Arizona Public Service (APS) is among a handful of utilities in the US installing energy storage systems to replace traditional transmission infrastructure. After considering the price of rebuilding 20 miles of transmission infrastructure over rough terrain to rural Punkin Center, AZ, APS chose to install 8 megawatt-hours of battery storage for around the same cost. The battery system will increase grid reliability for 600 current customers and facilitate the town’s growing energy needs over the next 10 years.
“This project is a crucial step in the right direction for Arizona’s energy future. Over the next 15 years, APS has plans to add 500 megawatts of storage capacity. This project is indicative of the type of smart grid APS envisions for customers, one that enables people to have more technology in their own homes,” said Scott Bordenkircher, APS director of transmission and distribution technology innovation and integration.
APS already started deploying energy storage systems throughout its service area to store excess solar power. Earlier this year, APS installed 4 megawatt-hours of battery storage in Surprise and Buckeye, AZ. The project is part of APS’s Solar Partner Program, which is a study that uses smart inverters and energy storage data to find more efficient solutions to integrating high concentrations of solar onto the grid.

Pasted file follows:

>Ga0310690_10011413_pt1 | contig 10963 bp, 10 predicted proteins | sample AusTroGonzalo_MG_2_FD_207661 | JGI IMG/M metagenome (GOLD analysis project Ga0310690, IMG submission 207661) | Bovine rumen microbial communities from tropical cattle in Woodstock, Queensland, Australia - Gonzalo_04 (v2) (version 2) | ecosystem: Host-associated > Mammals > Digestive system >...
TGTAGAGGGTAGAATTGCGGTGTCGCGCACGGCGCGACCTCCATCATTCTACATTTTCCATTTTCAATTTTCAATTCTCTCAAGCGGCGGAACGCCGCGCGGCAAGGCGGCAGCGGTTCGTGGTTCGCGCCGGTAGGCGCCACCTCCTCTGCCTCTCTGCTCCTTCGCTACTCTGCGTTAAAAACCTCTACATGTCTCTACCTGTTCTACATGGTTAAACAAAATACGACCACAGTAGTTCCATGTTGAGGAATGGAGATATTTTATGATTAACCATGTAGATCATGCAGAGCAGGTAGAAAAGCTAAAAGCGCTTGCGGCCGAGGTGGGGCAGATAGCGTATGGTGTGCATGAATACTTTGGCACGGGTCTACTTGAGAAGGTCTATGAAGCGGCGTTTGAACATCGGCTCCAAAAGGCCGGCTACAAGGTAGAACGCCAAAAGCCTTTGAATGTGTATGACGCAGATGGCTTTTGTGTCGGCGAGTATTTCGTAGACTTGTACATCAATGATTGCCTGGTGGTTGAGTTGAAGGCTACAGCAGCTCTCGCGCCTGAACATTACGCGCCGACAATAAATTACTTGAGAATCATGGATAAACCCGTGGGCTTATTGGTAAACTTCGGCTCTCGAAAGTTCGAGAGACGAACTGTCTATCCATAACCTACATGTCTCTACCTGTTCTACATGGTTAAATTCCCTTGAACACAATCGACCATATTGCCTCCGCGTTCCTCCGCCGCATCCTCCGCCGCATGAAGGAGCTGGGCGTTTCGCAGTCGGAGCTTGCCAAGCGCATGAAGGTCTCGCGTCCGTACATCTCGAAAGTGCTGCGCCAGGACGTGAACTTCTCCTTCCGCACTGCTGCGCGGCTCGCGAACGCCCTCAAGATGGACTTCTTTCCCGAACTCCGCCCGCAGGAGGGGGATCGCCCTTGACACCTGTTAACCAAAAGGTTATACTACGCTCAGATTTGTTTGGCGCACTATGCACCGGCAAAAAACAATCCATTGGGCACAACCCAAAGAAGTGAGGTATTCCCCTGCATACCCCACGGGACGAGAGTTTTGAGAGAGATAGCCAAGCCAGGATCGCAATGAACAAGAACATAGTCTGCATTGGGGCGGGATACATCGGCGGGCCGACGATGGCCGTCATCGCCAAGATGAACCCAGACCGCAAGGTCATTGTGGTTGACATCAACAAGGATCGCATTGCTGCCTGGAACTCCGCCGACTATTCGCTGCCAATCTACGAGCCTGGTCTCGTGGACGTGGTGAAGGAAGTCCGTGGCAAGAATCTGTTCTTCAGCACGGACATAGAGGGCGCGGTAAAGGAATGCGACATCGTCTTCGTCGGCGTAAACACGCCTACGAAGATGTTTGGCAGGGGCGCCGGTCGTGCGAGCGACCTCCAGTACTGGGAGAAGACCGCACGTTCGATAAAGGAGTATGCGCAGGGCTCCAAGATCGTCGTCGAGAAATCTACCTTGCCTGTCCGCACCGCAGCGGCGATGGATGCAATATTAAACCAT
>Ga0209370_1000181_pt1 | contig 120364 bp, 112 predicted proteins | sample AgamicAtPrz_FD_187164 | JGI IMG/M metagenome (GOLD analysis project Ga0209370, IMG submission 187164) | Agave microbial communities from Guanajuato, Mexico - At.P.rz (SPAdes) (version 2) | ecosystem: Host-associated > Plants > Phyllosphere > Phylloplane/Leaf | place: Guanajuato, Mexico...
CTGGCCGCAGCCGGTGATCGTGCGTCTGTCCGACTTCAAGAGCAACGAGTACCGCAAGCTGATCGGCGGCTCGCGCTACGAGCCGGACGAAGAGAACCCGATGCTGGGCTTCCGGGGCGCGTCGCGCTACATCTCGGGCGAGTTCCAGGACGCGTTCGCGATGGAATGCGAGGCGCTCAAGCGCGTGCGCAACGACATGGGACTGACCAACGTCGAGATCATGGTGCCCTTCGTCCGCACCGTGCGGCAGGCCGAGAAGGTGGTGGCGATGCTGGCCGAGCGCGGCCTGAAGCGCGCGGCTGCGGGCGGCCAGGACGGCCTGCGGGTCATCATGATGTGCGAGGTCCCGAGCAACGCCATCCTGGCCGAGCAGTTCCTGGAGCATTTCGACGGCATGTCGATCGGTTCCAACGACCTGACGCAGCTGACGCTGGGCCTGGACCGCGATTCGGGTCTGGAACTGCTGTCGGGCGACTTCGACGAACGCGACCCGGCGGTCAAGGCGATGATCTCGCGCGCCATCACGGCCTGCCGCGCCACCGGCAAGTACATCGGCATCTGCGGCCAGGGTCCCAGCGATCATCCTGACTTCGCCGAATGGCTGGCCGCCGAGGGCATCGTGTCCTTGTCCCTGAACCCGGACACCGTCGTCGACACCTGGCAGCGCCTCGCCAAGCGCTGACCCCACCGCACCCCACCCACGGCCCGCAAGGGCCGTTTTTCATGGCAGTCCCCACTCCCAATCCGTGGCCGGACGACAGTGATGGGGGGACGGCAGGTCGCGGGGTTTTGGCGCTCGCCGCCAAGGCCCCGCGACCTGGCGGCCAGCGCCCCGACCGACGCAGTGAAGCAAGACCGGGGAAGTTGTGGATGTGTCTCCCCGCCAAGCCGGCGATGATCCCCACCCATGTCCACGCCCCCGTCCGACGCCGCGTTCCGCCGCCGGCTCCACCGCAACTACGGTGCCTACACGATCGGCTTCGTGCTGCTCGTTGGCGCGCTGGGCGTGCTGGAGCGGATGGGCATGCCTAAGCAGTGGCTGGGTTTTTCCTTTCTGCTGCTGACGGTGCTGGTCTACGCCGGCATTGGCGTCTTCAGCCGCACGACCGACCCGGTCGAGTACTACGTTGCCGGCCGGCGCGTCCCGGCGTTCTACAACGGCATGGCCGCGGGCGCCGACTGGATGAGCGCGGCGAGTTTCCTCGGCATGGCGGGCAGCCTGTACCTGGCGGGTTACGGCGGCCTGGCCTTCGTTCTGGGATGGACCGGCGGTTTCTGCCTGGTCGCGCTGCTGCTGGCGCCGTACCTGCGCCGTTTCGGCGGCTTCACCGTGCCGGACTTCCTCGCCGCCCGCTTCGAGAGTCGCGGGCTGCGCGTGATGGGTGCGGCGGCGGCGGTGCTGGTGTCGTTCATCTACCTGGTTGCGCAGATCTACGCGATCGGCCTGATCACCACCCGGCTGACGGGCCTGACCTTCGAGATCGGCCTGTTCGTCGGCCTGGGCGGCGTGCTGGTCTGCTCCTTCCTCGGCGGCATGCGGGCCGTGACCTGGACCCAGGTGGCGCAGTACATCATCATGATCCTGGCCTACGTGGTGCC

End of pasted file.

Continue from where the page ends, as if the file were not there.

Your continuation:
The project’s construction will start this fall and should be operational in early 2018. It will consist of two, 4 megawatt-hour Advancion battery systems made by AES Energy Storage. The modular system’s storage capacity is expandable as energy demands grow and solar capacity increases.
“We are watching as the prices come down on battery technology. Thoughtful implementation of battery storage is key to its future success. For a community like Punkin Center, the rural location, reduced implementation costs and added technological benefits make it the perfect candidate for this technology,” said Bordenkircher.
Even though APS continues to add new technologies to integrate more utility-scale solar, it is still attempting to stifle rooftop solar in Arizona. The utility filed with state regulators to phase-out net-metering by proposing to raise all rooftop solar customer’s rates by 7.96 percent, decrease reimbursement rates and implement demand charges for new customers in June 2016.Tweet